May 5, 2004
Dawn. Headed for more WinHEC
The party tonight was a Paul Allen's music museum. I now know more about the history of the guitar, 1830 to 1985, than I ever needed to know, and I have seen more guitars -- well, guitar-shaped planks of wood with electronics attached -- that were smashed on stage than I care about. I fear I am of a different era, and the history of rock doesn't intrigue me. The Johnny Cash display -- a single panel on one wall -- was interesting. And I guess I had not known that Bob Dylan's birth name was Robert Allan Zimmerman. I suppose he took the name from Dylan Thomas?
I also recalled hearing on radio years ago about someone playing "the five neck steel guitar" but there was no sign of it in the museum. I gather from Google only one was made for one artist; so a life-long illusion of a whole band of people playing five-neck steel guitars is shattered. Which is just as well.
The Iraqi prison mess continues. There is much about it in mail. It is important to remember there were few instances of actual torture and rape; those deserve severe punishment. The other incidents are humiliations, and we don't know what those prisoners did to be singled out although, given who they were and the fact that we were politically correct and had female jailers mixed in with young men probably has much to do with it. Were I an Iraqi I would not taunt an American female soldier...
I have mail regarding the new Microsoft SPAM policy. One reader thinks this is a new low for Microsoft. Another cheers.
I have asked Microsoft for a statement on just what this is all about. More when I know more.
(See next week. It's a Good Thing.)
Tablet users may want to look at http://www.microsoft.com/sp2preview where there is a neat new handwriting input system. It's a release candidate so be warned...
Lots on new Digital Rights Management stuff, mostly for the column though.
May 6, 2004
For the effect of cultural weapons of mass destruction:
May 7, 2004
The news here is that Microsoft has pulled the plug on NGSCB (Next Generation Secure Computing Base) formerly known as Palladium, due to lack of support from developers. This seems to be a surprise to most of the industry, and certainly we heard no hint of it during the sessions at WinHEC, where you would expect it to be announced and discussed.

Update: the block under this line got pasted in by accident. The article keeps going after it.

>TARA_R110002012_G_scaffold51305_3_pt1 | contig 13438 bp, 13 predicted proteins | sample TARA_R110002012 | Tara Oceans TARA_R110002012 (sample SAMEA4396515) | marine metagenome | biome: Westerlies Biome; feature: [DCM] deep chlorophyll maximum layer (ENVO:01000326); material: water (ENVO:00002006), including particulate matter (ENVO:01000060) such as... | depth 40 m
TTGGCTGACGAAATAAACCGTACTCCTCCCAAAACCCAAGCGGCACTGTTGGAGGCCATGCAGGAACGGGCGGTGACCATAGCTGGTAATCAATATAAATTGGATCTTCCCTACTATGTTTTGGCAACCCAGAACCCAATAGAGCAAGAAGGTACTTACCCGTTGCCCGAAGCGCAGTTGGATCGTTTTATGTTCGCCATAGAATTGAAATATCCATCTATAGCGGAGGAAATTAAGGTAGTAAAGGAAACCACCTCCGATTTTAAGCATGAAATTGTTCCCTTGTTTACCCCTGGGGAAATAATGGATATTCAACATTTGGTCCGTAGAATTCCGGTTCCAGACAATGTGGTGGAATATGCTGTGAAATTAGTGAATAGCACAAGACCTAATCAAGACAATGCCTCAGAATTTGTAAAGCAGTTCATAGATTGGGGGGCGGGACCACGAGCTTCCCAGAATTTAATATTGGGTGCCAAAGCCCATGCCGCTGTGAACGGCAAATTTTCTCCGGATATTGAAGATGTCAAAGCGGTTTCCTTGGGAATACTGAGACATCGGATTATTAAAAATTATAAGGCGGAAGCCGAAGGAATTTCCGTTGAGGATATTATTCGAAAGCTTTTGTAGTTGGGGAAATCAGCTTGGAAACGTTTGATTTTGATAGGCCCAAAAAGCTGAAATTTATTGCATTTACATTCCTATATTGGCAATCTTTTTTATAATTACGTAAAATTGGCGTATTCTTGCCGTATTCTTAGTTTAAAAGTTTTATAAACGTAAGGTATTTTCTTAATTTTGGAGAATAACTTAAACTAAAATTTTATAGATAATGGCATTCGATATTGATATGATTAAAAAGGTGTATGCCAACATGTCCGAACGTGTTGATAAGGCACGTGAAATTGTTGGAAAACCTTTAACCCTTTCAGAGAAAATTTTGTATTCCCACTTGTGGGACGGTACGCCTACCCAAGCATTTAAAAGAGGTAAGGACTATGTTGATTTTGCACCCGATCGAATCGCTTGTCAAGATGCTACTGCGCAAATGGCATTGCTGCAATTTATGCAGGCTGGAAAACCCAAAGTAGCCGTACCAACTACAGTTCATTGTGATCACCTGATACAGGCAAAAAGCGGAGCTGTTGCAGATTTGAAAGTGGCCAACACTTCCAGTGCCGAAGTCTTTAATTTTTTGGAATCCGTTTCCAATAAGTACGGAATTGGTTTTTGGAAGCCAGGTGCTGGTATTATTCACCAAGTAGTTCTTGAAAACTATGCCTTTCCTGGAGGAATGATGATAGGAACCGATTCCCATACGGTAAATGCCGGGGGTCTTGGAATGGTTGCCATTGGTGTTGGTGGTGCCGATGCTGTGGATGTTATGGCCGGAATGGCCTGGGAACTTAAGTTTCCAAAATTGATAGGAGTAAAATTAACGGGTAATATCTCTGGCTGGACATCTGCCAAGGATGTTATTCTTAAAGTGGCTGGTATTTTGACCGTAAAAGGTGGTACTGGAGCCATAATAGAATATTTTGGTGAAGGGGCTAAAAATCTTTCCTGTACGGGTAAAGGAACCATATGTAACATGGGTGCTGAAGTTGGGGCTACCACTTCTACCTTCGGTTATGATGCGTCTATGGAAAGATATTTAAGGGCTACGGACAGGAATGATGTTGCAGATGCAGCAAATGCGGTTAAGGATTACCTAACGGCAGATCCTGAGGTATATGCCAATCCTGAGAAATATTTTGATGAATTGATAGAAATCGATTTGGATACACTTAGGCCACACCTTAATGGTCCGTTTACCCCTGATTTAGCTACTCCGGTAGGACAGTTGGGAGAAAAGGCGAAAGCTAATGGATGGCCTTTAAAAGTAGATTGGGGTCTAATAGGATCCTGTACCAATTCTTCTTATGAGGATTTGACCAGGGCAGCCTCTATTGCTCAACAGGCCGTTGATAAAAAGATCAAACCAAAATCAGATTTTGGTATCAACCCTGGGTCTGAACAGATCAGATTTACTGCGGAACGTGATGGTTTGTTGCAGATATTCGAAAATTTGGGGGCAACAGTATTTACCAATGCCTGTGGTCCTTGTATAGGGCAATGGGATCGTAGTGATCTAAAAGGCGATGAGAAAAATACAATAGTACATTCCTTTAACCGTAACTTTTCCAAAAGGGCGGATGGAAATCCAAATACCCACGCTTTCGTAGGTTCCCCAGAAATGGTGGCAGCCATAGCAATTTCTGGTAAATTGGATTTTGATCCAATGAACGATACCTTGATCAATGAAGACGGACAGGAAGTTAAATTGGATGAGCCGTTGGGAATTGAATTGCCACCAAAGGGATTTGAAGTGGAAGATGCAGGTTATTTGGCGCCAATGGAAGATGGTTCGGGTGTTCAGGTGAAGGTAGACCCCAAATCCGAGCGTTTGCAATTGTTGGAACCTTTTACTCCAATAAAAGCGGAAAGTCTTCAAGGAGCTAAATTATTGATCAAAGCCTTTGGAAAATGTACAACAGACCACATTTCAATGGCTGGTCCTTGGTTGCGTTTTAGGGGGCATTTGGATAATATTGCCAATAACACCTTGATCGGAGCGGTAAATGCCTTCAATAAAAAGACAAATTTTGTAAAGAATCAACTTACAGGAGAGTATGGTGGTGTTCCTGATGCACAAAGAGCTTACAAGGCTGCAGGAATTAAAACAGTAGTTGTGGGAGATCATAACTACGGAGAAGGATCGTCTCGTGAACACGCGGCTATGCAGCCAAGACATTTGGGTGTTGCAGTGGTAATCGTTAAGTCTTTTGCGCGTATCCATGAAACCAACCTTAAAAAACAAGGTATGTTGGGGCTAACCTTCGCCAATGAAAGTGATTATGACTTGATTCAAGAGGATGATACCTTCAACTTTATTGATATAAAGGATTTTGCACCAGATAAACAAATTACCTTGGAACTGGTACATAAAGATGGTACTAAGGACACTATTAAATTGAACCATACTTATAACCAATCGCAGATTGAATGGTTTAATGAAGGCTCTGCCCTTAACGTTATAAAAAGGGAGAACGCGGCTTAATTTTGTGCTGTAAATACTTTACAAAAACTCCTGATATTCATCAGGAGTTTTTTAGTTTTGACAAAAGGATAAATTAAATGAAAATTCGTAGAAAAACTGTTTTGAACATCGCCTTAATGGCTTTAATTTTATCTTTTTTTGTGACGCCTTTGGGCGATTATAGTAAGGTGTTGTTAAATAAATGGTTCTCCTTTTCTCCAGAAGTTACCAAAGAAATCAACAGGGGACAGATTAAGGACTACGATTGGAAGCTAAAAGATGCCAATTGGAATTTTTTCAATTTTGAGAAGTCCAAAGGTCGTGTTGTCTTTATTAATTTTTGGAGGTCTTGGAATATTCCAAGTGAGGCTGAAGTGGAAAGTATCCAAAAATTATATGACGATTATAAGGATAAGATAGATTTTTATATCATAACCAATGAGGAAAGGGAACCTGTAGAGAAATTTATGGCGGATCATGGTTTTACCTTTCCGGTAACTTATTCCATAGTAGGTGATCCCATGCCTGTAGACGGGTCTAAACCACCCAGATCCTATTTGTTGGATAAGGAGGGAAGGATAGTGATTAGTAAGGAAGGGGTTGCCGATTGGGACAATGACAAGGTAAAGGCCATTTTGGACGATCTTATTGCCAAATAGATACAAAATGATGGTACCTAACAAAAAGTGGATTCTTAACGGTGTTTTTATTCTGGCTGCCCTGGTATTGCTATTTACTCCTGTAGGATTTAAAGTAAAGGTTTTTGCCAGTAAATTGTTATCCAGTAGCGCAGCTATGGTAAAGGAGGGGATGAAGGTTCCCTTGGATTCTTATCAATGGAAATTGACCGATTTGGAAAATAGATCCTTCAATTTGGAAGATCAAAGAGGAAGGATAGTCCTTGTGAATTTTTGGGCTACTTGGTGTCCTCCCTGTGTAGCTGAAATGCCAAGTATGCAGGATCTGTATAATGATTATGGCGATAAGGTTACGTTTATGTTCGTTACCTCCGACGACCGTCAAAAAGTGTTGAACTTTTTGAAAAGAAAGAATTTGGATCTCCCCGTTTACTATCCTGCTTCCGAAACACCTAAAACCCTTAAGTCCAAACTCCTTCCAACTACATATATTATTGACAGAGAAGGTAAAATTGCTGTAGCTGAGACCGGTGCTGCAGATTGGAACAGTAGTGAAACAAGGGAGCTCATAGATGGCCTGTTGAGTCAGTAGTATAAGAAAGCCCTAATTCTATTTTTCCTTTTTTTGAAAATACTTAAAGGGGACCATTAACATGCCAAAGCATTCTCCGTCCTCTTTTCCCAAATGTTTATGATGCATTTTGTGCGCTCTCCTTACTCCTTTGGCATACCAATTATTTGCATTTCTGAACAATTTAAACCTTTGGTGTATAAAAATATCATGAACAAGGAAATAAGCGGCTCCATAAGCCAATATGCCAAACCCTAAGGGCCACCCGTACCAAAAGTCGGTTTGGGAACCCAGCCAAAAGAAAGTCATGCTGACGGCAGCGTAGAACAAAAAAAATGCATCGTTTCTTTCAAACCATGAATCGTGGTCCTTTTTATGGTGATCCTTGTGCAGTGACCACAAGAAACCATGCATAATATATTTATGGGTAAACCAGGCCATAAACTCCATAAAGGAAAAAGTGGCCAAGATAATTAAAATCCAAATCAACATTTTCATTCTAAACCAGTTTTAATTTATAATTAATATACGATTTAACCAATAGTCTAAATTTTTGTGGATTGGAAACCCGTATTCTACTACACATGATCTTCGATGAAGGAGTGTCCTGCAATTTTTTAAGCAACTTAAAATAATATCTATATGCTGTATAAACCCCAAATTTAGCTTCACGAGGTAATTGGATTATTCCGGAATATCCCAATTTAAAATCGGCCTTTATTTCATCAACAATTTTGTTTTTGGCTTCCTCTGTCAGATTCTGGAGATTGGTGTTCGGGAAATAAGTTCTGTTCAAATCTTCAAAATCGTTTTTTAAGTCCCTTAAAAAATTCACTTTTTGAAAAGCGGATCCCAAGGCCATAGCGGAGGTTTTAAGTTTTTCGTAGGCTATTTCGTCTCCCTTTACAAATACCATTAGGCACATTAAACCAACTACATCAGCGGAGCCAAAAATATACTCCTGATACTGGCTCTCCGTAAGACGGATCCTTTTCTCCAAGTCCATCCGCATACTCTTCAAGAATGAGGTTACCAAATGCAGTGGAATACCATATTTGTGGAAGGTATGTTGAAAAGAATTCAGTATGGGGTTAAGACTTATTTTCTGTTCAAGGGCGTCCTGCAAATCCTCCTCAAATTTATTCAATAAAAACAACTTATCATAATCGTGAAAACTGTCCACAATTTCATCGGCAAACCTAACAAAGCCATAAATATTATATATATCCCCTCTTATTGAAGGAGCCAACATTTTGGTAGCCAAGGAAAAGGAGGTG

It wasn't a surprise to me in the sense that when they first announced Palladium and when it transmogrified into Next Generation etc., I said they were going to encounter a lot of resistance: it required rewriting most apps, and the advantage to developers for doing all that much work isn't entirely obvious. Still, this complete a cut and run at this time seems odd.
BUT: the story we are getting now is that CRN got large parts of this wrong, and misconstrued the Microsoft announcement. NGSCB is not dead, but parts of it are. That makes more sense, given the amount of investment by Microsoft and Intel in the project. We're still looking into this one. If I get more before I have to go to the airport it will get here.
CRN definitely got it wrong. We'll get you the real story shortly. Microsoft executives are addressing the subject in the future of servers conference even now.
From one of our associates:
"The CRN article was grossly irresponsible,
using four or five synonyms for "kill" even though the Microsoft statements
quoted in the article specifically say NGSCB was NOT killed. For example, La
Grande hardware features will still be used-- which makes it obvious enough
that the fundamentals of NGSCB will still be present, else there'd be no use
for La Grande. Some key elements of the plan are up in the air, though.
Peter N. Glaskowsky
Another note, this is also what Auri of
Envisioneering heard from Jim Livingston from MS, program manager for server
More when I learn more.
Intel Abandons Tejas. Pentium 4 architecture future murky. AMD star rising. Prescott probably NOT the way to go for new systems. More when I know more, but "the world turned upside down" this morning.
This is an experiment. I am using the new pen system to Write this. The system works but it is slow. I do not think I would care to write a long essay this way. It does work for short notes.
We are about to board the airplane. But we were born free.
Actually, I have to say the TSA people were polite and efficient, and went about their task with a minimum of irritation. The delays and lines were not pleasant, but they weren't beyond endurance. Of course this is far more than is needed for security (or far less; the point is that the cost is high for the added security). One of Pournelle's Laws (derived from Corlin COB Beum) is "A job not worth doing is not worth doing well." Perhaps that's wrong in this case.